From Wikipedia, the free encyclopedia - View original article

Jump to: navigation, search
This article is about dichotomy in logic and related topics. For usage of "dichotomous" in botany, see Glossary of botanical terms.
An example of a dichotomy is the partition of a scene into figure and ground – the letters are foreground or figure; the rest is the background.

A dichotomy is a partition of a whole (or a set) into two parts (subsets) that are:

Such a partition is also frequently called a bipartition.

The two parts thus formed are complements. In logic, the partitions are opposites if there exists a proposition such that it holds over one and not the other.

Treating continuous variables or multicategorical variables as binary variables is called dichotomization. The discretization error inherent in dichotomization is temporarily ignored for modeling purposes.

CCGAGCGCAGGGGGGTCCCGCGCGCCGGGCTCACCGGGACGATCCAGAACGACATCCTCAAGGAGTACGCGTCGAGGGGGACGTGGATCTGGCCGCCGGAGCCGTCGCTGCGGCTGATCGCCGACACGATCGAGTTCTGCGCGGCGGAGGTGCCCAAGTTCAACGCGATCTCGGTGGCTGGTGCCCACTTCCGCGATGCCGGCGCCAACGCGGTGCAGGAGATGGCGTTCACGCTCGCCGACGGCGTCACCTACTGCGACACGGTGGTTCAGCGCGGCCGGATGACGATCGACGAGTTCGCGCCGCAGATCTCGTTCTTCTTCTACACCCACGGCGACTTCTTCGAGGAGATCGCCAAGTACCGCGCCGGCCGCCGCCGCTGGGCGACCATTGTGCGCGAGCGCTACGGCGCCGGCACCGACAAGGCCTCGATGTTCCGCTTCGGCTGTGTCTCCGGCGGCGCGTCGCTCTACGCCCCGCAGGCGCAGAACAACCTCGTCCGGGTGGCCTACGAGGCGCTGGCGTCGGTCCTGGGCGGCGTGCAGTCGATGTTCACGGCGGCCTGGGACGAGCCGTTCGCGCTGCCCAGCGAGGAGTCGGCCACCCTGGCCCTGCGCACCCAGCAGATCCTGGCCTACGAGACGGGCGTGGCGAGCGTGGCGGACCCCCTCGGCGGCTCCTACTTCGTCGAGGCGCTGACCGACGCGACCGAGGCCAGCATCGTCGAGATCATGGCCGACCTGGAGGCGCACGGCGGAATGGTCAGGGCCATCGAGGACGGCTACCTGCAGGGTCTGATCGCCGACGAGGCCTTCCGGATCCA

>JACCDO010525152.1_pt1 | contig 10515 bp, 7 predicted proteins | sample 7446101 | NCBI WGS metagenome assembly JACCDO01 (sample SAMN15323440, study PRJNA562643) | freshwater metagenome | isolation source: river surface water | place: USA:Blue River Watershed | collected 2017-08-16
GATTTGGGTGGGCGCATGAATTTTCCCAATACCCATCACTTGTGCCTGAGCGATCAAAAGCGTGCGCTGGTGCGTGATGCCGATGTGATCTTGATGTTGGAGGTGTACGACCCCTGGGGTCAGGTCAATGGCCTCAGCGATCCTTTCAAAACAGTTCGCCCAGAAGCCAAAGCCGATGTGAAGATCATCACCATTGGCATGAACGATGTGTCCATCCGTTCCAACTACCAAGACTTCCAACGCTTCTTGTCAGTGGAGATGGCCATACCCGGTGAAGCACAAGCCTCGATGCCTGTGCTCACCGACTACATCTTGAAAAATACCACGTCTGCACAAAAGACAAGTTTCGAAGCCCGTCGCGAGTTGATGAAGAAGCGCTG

The term dichotomy derived from the Greek language [ διχοτομία ']'dichotomia' "dividing in two" from δίχα dicha "in two, asunder" and τομή tome "a cutting, incision".


See also[edit]

Notes and references[edit]

  1. ^ Komjath, Peter; Totik, Vilmos (2006). Problems and Theorems in Classical Set Theory. Google Books (Springer Science & Business Media). p. 497. Retrieved 17 September 2014. 

External links[edit]